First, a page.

Mar 5, 2018

This week’s CHEER Champion of the Week is the Silent Warriors Coalition, a group of community members dedicated to fighting drug and alcohol abuse in Blackfeet Nation and creating resources for these addictions and their ensuing problems of suicide, abuse (domestic, elder, sexual, child), and neonatal abstinence syndrome (NAS). They were nominated as CHEER Champion of the Week for their great work, including their invaluable participation on the Opioid Prevention Taskforce (OPT) in Blackfeet.

CHEER facilitates the OPT, which is working towards establishing a medication assisted therapy (MAT) clinic on the Blackfeet Reservation. The Blackfeet Tribe, Tribal Health, the Indian Health Service Blackfeet Community Hospital, the Silent Warriors, and many other community groups, with CHEER’s technical assistance, aim to launch the clinic in the coming year at the Southern Peigan Health Center in Browning, Montana. Initially, the MAT clinic will be for mothers with opiate addictions, but eventually plans to expand services to a larger population.

Blackfeet Tribal members established the Silent Warriors Coalition in 2014 in response to the high rate of drug and alcohol abuse in Blackfeet Nation and in response to one family’s personal crisis. When Diana Burd’s great-nephew was born in 2014 with NAS, she and her family discovered the lack of resources to help his mother and those struggling with drug addiction in Blackfeet. The lack of resources is especially alarming considering that, according to the 2017 Blackfeet Community Health Assessment, half the babies born on the Blackfeet Reservation were exposed to drugs or alcohol during pregnancy.

“There was no detox for drug addiction, no services, nothing for drugs,” says Diana, one of the founding members and Secretary-board member for the Silent Warriors Coalition. “There was an alcohol program, but it did not work to throw a drug addiction program in there. We needed a way to connect with the people who are suffering in the community and to try to help support families who need the help but are ashamed, afraid, or don’t know where to go to get help.”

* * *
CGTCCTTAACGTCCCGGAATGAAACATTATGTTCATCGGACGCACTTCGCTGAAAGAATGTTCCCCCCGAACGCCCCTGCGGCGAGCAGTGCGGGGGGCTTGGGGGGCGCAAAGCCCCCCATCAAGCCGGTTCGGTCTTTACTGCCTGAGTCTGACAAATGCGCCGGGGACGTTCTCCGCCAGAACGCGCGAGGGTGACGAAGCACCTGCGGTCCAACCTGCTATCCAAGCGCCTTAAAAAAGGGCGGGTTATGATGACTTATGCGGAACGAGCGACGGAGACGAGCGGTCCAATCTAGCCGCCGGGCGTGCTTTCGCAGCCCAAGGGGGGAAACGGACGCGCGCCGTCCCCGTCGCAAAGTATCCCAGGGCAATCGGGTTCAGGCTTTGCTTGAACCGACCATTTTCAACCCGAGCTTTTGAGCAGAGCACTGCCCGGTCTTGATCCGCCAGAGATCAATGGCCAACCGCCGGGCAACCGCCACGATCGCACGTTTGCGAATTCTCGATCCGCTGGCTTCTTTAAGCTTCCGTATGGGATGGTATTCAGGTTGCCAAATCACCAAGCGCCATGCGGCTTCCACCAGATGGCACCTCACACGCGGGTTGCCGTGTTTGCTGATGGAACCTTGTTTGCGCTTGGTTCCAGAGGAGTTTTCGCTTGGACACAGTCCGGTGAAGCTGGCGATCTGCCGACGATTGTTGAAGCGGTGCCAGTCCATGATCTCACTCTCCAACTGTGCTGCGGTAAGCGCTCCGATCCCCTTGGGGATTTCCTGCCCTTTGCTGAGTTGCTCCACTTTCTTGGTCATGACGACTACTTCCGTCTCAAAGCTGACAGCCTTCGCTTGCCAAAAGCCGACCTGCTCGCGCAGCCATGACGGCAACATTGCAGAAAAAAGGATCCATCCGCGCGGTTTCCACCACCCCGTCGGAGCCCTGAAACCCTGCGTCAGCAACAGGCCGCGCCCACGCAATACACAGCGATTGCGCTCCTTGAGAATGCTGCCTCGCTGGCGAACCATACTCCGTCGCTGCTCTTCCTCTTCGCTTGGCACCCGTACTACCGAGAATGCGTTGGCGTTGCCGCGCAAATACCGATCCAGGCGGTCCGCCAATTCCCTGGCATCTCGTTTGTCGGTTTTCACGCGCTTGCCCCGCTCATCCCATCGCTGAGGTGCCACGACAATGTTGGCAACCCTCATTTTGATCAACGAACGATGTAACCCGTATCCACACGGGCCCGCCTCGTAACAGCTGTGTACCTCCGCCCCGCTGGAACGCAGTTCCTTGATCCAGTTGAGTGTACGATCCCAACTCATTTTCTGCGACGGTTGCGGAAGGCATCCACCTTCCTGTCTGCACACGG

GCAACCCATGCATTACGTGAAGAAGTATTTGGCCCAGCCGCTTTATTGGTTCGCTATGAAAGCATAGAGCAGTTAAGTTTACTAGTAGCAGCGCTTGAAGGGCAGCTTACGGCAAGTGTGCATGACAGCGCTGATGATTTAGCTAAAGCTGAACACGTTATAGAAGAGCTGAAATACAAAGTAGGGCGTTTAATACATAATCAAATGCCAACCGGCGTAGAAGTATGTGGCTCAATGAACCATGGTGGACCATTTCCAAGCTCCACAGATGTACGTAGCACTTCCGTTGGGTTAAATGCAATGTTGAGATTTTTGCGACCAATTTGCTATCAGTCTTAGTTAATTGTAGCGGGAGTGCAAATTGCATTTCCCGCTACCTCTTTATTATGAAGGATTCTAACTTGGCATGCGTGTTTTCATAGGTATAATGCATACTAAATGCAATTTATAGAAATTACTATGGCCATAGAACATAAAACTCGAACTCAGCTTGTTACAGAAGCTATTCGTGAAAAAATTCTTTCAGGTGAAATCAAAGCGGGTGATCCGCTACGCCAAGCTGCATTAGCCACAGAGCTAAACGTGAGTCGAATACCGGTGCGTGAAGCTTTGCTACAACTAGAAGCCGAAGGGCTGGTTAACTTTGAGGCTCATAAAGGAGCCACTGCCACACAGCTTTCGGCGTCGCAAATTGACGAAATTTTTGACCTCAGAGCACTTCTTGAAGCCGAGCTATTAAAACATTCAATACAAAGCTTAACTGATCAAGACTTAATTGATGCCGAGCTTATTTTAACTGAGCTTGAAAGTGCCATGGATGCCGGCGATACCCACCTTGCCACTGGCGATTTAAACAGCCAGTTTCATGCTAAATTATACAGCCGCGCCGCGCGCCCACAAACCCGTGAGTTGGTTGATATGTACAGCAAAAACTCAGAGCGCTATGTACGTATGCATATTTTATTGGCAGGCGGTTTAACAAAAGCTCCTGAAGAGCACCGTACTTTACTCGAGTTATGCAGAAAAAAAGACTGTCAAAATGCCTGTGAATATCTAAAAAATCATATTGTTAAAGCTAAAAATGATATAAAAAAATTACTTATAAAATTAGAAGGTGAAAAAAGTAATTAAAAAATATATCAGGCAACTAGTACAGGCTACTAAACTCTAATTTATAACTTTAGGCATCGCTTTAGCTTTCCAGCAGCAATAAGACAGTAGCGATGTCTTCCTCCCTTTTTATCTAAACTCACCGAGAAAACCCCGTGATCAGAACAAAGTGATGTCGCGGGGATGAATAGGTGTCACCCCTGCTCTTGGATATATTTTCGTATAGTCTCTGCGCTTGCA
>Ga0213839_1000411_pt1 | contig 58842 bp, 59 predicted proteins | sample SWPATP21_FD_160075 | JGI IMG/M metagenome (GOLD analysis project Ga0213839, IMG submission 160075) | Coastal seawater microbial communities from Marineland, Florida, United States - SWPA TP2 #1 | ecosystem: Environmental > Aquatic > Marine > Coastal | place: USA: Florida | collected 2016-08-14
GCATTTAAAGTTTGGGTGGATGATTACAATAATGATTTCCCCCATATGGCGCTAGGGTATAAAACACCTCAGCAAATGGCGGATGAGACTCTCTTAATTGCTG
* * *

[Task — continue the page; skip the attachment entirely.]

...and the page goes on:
​Shortly after their great-nephew was born, Diana’s sister posted a comment on Facebook about the drug abuse crisis and the need to do something about it. A couple former drug dealers who are now recovered responded to the Facebook post saying they wanted to help. From there began the Silent Warriors Coalition, a name suggested by one of the former drug dealers who had known someone in prison who broke into a drug dealer’s house and flushed his stash of drugs down the toilet. In like fashion, the Silent Warriors envisioned fighting the drug abuse crisis “silently,” not by confronting drug dealers or breaking into their homes, but by quietly praying on the corners of their homes. They also envisioned breaking the silence around the drug abuse crisis within their community.

With few previously established services in place, the Silent Warriors have their work cut out for them. The Silent Warriors are involved with several initiatives to fight drug abuse and establish resources. Those initiatives include the MAT clinic; a transitional home for people to transition off drugs led by Reverend Calvin Hill (opening in the future); a school-based Community Health Representative program to educate youth about drugs and cultural trauma (many students end up calling the Silent Warriors for help for their parents who are addicted); a “Baskets for Babies” program to meet the physical needs of babies born with NAS and their families; videos to educate about the drug abuse crisis in Blackfeet made with SAMHSA grants (check out Diana’s video about her great-nephew born with NAS); interfaith prayer and drum walks in the neighborhoods of known drug dealers; and a survey for community members to share ideas about what they think could help with the drug abuse crisis. They are also working to change the laws within their community to support recovery, for example to court order people into treatment.

“The drug abuse crisis in Blackfeet is horrible. This is needed,” says Diana. “The Silent Warriors are promoting healing and bringing us back to our roots, to the people we are. We want to see our people healed. We have a lot of great things in our community. We want people to open their eyes and to see those things.”

For more information, read this article about opiate addictions in Blackfeet.

Congratulations, Silent Warriors Coalition; CHEER applauds your work and wishes you the best!